Canon IXUS 110 IS review

Canon IXUS 110 IS

Canon IXUS 110 IS

While Canon representatives have previously said 10 megapixels is enough for anyone, the IXUS 110 IS shows the company is willing to give people more than they need, as long as they are willing to pay for it.

There is no denying that the compact camera market – which is aimed primarily at casual photographers – is past its period of rapid improvement and is now in a phase of constant tweaking. While in the past zoom depth, pixel ratio and compactness were advancing at a break-neck pace, all while prices were remaining static or even dropping, now changes are more about refining than reinventing.

The IXUS 110 IS proves this point perfectly as it is only slightly different from other IXUS models already on the market, although all of the tweaks are for the better.

Compared to the IXUS 100 IS, for example, this latest Canon camera has a slightly better zoom – four times compared to three – and can record widescreen high definition video and output them to a television via HDMI.

Like an increasing number of cameras the 110 IS comes with a built-in gyroscope that detects the orientation of the camera and reacts accordingly. This can show itself simply in the way pictures are displayed when looking through previous shots and in this model’s case it can also be used as a navigation tool, with a shake to the side telling the camera to flick to the next picture in the gallery.

Things like this especially can reek of gimmickry but they are unobtrusive enough to be of little concern to anyone who does not want to use them.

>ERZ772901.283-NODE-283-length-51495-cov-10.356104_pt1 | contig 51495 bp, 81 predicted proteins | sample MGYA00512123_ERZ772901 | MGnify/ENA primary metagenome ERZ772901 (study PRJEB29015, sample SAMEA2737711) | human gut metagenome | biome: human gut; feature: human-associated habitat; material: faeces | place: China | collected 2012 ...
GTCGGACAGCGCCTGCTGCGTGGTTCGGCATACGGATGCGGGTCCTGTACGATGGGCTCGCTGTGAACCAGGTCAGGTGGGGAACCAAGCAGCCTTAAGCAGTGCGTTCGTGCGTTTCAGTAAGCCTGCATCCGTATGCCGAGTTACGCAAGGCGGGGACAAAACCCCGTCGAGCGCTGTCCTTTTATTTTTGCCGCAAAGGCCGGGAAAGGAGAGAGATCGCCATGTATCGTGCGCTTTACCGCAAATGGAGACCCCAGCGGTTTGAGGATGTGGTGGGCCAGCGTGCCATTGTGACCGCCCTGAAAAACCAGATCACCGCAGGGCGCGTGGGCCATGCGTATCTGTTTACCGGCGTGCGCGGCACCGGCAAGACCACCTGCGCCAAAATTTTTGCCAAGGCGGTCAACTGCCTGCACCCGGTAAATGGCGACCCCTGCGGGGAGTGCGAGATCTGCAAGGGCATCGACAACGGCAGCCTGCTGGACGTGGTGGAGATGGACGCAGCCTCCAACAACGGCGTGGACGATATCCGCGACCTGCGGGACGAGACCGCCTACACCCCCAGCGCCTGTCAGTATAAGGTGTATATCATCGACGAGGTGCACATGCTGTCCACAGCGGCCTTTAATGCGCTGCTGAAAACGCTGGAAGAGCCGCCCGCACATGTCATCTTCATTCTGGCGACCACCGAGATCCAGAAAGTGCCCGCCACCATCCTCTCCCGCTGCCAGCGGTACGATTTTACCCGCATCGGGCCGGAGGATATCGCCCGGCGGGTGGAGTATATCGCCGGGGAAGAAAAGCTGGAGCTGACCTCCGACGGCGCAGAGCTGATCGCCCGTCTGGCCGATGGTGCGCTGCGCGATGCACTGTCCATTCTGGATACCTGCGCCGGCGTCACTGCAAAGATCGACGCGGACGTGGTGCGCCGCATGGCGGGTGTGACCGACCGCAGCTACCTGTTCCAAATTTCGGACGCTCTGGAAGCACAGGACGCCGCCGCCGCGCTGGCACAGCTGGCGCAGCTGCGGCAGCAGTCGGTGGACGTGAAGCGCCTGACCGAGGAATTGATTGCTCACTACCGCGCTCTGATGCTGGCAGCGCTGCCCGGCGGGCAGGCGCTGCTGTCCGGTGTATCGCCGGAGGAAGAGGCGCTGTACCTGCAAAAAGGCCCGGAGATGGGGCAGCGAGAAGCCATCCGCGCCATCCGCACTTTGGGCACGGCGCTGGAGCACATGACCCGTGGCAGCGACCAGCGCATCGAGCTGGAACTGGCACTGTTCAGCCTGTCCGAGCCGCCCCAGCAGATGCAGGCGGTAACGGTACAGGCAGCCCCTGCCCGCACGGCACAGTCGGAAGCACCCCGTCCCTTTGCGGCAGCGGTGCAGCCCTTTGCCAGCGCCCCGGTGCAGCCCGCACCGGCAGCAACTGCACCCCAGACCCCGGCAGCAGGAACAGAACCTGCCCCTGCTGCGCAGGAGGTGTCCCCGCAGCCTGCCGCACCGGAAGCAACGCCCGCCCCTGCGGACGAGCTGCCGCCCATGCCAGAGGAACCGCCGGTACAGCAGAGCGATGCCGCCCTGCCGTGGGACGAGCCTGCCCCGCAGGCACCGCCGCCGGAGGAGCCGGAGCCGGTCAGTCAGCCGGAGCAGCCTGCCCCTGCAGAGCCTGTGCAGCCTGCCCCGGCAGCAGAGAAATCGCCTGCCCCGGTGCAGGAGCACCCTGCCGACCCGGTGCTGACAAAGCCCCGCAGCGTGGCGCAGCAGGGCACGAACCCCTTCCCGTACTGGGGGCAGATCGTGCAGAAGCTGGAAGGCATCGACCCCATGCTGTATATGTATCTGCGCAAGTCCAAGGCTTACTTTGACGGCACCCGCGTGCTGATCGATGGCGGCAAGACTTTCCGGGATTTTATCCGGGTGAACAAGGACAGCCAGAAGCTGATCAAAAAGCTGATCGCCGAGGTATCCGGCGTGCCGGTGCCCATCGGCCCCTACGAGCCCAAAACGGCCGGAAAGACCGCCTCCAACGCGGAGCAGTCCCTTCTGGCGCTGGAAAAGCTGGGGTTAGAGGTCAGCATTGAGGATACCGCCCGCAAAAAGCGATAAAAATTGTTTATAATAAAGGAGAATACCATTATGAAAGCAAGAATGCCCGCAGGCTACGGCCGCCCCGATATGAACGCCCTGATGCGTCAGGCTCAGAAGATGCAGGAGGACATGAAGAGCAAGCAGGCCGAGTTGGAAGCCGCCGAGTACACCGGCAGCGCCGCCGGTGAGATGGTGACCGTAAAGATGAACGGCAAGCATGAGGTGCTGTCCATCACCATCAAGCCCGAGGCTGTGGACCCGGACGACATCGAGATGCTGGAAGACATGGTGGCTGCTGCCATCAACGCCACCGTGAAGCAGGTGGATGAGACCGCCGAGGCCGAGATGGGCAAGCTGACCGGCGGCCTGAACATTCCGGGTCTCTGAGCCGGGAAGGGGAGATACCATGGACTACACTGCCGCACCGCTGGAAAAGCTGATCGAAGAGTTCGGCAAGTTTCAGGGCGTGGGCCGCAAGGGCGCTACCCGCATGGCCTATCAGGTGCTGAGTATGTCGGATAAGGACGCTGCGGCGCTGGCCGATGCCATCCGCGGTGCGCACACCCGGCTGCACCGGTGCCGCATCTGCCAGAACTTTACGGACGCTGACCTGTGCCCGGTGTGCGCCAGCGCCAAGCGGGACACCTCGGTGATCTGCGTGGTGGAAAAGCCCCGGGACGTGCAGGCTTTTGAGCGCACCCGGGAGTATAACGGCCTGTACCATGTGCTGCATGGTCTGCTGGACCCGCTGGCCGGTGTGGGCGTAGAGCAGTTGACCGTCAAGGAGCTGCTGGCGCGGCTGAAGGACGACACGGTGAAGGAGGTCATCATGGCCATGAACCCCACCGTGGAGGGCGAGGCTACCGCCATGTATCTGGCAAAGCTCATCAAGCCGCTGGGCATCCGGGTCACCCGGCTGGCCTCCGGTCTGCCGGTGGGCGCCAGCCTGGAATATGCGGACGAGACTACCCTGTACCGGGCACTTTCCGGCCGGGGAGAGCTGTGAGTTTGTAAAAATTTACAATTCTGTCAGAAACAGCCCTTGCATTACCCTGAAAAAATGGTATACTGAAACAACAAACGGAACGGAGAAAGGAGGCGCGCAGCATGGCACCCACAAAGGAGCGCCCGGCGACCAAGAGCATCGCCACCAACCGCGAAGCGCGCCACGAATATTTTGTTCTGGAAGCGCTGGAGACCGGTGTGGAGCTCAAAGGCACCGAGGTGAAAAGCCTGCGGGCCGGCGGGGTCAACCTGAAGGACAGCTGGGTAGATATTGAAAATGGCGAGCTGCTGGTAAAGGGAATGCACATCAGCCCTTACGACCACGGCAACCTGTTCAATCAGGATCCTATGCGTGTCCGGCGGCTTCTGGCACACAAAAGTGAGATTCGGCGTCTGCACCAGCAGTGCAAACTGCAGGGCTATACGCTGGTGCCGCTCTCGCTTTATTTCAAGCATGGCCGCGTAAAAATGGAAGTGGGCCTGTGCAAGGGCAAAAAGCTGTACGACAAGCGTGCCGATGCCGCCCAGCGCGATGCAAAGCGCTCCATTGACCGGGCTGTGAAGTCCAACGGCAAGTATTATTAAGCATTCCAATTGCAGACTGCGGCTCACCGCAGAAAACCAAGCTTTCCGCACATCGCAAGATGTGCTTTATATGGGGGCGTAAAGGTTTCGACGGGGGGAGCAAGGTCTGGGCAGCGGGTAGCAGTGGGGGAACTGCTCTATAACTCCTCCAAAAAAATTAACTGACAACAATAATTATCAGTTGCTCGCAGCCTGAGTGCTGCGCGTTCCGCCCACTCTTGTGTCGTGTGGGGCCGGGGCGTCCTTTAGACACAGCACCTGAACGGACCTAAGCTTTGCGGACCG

It does have the same 12.1 megapixel lens, which is not the best Canon offers but likely to be far more than any user would really need even at a semi-professional level.

Much like with all of Canon’s digital range the ability of the phone beyond simple shot-taking is what sets the 110 IS apart from the herd. The pre and post-shot options for photo editing and manipulation are impressive, even if it is simply to accent a colour or change the filter being used at any particular time.

So overall the 110 IS is a good package. It has plenty of power behind it, is very easy to use and gives users freedom beyond the basic point and click of cameras gone by. As it is a consumer-targeted camera it looks good too, although it is far from super-slim, and is available in a choice of colours.

If you are looking for a straight forward camera that captures the best aspects of Canon’s output you cannot go too far wrong with this device, even if it does come at a premium to rival cameras with a similar specification. For people who already own an IXUS device – particularly one purchased in the last year or two – the appeal of the 110 IS is reduced considerably.

It is a very nice camera but it does not have any unique feature that you would be at a loss without. This is more likely of appeal to newly converted Canon users than those already sold on the appeal of the brand.

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